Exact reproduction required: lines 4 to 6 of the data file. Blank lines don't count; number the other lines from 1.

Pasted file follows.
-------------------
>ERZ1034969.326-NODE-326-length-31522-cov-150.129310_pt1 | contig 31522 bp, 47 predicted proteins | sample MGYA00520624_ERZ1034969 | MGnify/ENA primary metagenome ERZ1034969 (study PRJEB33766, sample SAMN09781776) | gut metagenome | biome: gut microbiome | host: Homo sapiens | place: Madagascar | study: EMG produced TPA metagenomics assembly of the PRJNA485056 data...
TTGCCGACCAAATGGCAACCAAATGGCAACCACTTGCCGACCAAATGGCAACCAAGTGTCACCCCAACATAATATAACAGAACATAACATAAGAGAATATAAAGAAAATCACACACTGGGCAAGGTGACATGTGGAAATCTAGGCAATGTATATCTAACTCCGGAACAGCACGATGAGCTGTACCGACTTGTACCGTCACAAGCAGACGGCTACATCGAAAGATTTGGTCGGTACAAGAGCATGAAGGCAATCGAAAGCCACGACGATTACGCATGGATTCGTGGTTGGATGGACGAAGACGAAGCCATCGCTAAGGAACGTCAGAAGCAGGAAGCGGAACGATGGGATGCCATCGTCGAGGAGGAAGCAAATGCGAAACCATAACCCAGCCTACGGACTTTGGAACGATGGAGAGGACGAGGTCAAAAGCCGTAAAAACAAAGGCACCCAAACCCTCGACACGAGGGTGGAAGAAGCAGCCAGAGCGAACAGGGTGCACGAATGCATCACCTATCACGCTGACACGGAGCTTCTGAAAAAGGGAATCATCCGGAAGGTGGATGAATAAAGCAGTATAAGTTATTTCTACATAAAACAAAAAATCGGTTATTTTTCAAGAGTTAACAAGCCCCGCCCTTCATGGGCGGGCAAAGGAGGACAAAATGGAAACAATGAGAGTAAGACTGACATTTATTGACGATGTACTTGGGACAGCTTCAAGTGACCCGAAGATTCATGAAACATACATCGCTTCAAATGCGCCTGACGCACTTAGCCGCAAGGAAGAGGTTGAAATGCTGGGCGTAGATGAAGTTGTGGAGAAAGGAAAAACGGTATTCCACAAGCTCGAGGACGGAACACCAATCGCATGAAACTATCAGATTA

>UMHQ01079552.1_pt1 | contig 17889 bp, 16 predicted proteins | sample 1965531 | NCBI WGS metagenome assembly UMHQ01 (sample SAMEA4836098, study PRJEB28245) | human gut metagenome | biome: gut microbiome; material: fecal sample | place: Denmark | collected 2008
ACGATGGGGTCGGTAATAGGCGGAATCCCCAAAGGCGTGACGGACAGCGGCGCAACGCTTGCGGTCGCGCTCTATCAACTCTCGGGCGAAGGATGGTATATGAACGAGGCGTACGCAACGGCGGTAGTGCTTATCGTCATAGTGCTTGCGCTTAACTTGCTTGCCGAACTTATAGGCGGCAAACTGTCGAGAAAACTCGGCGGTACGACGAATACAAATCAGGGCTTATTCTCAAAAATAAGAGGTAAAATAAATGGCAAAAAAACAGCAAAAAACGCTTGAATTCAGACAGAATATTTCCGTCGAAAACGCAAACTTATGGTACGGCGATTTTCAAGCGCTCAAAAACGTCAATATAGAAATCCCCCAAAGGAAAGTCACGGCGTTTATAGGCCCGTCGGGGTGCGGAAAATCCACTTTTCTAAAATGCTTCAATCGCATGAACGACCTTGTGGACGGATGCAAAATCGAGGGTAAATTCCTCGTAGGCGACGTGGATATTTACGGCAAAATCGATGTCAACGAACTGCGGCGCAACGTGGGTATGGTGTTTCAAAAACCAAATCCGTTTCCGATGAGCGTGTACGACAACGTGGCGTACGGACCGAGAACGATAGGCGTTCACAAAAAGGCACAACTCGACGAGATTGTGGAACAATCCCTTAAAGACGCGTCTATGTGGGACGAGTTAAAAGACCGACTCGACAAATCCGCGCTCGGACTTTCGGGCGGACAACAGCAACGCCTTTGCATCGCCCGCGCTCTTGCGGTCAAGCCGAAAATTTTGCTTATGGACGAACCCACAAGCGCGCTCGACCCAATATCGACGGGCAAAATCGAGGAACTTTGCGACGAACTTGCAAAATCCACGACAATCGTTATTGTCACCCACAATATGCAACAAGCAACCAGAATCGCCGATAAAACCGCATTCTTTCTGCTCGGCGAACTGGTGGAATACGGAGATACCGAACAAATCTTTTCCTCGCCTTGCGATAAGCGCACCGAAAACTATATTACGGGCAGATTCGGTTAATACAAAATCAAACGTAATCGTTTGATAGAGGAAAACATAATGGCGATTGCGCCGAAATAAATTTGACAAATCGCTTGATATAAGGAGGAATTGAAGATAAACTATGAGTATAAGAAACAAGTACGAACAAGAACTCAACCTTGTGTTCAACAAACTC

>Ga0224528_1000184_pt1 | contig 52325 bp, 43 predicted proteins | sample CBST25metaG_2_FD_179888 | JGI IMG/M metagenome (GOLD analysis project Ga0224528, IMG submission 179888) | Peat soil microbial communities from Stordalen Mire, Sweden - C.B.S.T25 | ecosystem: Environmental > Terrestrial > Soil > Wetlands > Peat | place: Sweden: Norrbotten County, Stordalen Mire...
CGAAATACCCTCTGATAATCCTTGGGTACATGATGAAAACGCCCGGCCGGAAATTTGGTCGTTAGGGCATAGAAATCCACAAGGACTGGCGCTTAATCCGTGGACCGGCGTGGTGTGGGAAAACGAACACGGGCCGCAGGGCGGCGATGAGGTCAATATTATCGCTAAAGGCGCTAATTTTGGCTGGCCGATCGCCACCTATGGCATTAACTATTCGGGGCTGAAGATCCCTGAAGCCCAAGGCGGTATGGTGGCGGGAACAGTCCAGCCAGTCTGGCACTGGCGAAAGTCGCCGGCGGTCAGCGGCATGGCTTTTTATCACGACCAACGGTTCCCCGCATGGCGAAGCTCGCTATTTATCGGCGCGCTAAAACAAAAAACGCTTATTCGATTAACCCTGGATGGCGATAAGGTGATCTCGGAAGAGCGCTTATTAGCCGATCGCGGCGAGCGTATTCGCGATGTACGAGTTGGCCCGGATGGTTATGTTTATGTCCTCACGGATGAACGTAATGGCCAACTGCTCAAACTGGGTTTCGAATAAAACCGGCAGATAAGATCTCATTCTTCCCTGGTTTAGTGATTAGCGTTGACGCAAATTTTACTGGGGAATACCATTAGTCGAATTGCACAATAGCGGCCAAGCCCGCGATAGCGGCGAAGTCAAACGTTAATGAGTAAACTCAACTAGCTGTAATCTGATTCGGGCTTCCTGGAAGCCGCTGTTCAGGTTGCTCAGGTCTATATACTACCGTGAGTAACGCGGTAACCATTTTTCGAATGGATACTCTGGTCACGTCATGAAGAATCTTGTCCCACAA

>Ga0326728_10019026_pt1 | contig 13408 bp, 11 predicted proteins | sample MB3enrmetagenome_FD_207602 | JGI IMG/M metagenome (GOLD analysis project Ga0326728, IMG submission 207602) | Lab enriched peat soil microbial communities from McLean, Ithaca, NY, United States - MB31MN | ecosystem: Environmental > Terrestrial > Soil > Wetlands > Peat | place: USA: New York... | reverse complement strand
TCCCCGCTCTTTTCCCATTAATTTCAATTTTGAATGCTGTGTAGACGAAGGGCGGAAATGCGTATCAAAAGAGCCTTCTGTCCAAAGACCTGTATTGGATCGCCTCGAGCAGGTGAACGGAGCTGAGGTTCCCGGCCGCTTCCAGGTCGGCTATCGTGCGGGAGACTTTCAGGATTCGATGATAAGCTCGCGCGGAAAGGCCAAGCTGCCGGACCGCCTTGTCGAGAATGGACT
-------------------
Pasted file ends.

ACGATGGGGTCGGTAATAGGCGGAATCCCCAAAGGCGTGACGGACAGCGGCGCAACGCTTGCGGTCGCGCTCTATCAACTCTCGGGCGAAGGATGGTATATGAACGAGGCGTACGCAACGGCGGTAGTGCTTATCGTCATAGTGCTTGCGCTTAACTTGCTTGCCGAACTTATAGGCGGCAAACTGTCGAGAAAACTCGGCGGTACGACGAATACAAATCAGGGCTTATTCTCAAAAATAAGAGGTAAAATAAATGGCAAAAAAACAGCAAAAAACGCTTGAATTCAGACAGAATATTTCCGTCGAAAACGCAAACTTATGGTACGGCGATTTTCAAGCGCTCAAAAACGTCAATATAGAAATCCCCCAAAGGAAAGTCACGGCGTTTATAGGCCCGTCGGGGTGCGGAAAATCCACTTTTCTAAAATGCTTCAATCGCATGAACGACCTTGTGGACGGATGCAAAATCGAGGGTAAATTCCTCGTAGGCGACGTGGATATTTACGGCAAAATCGATGTCAACGAACTGCGGCGCAACGTGGGTATGGTGTTTCAAAAACCAAATCCGTTTCCGATGAGCGTGTACGACAACGTGGCGTACGGACCGAGAACGATAGGCGTTCACAAAAAGGCACAACTCGACGAGATTGTGGAACAATCCCTTAAAGACGCGTCTATGTGGGACGAGTTAAAAGACCGACTCGACAAATCCGCGCTCGGACTTTCGGGCGGACAACAGCAACGCCTTTGCATCGCCCGCGCTCTTGCGGTCAAGCCGAAAATTTTGCTTATGGACGAACCCACAAGCGCGCTCGACCCAATATCGACGGGCAAAATCGAGGAACTTTGCGACGAACTTGCAAAATCCACGACAATCGTTATTGTCACCCACAATATGCAACAAGCAACCAGAATCGCCGATAAAACCGCATTCTTTCTGCTCGGCGAACTGGTGGAATACGGAGATACCGAACAAATCTTTTCCTCGCCTTGCGATAAGCGCACCGAAAACTATATTACGGGCAGATTCGGTTAATACAAAATCAAACGTAATCGTTTGATAGAGGAAAACATAATGGCGATTGCGCCGAAATAAATTTGACAAATCGCTTGATATAAGGAGGAATTGAAGATAAACTATGAGTATAAGAAACAAGTACGAACAAGAACTCAACCTTGTGTTCAACAAACTC

>Ga0224528_1000184_pt1 | contig 52325 bp, 43 predicted proteins | sample CBST25metaG_2_FD_179888 | JGI IMG/M metagenome (GOLD analysis project Ga0224528, IMG submission 179888) | Peat soil microbial communities from Stordalen Mire, Sweden - C.B.S.T25 | ecosystem: Environmental > Terrestrial > Soil > Wetlands > Peat | place: Sweden: Norrbotten County, Stordalen Mire...
CGAAATACCCTCTGATAATCCTTGGGTACATGATGAAAACGCCCGGCCGGAAATTTGGTCGTTAGGGCATAGAAATCCACAAGGACTGGCGCTTAATCCGTGGACCGGCGTGGTGTGGGAAAACGAACACGGGCCGCAGGGCGGCGATGAGGTCAATATTATCGCTAAAGGCGCTAATTTTGGCTGGCCGATCGCCACCTATGGCATTAACTATTCGGGGCTGAAGATCCCTGAAGCCCAAGGCGGTATGGTGGCGGGAACAGTCCAGCCAGTCTGGCACTGGCGAAAGTCGCCGGCGGTCAGCGGCATGGCTTTTTATCACGACCAACGGTTCCCCGCATGGCGAAGCTCGCTATTTATCGGCGCGCTAAAACAAAAAACGCTTATTCGATTAACCCTGGATGGCGATAAGGTGATCTCGGAAGAGCGCTTATTAGCCGATCGCGGCGAGCGTATTCGCGATGTACGAGTTGGCCCGGATGGTTATGTTTATGTCCTCACGGATGAACGTAATGGCCAACTGCTCAAACTGGGTTTCGAATAAAACCGGCAGATAAGATCTCATTCTTCCCTGGTTTAGTGATTAGCGTTGACGCAAATTTTACTGGGGAATACCATTAGTCGAATTGCACAATAGCGGCCAAGCCCGCGATAGCGGCGAAGTCAAACGTTAATGAGTAAACTCAACTAGCTGTAATCTGATTCGGGCTTCCTGGAAGCCGCTGTTCAGGTTGCTCAGGTCTATATACTACCGTGAGTAACGCGGTAACCATTTTTCGAATGGATACTCTGGTCACGTCATGAAGAATCTTGTCCCACAA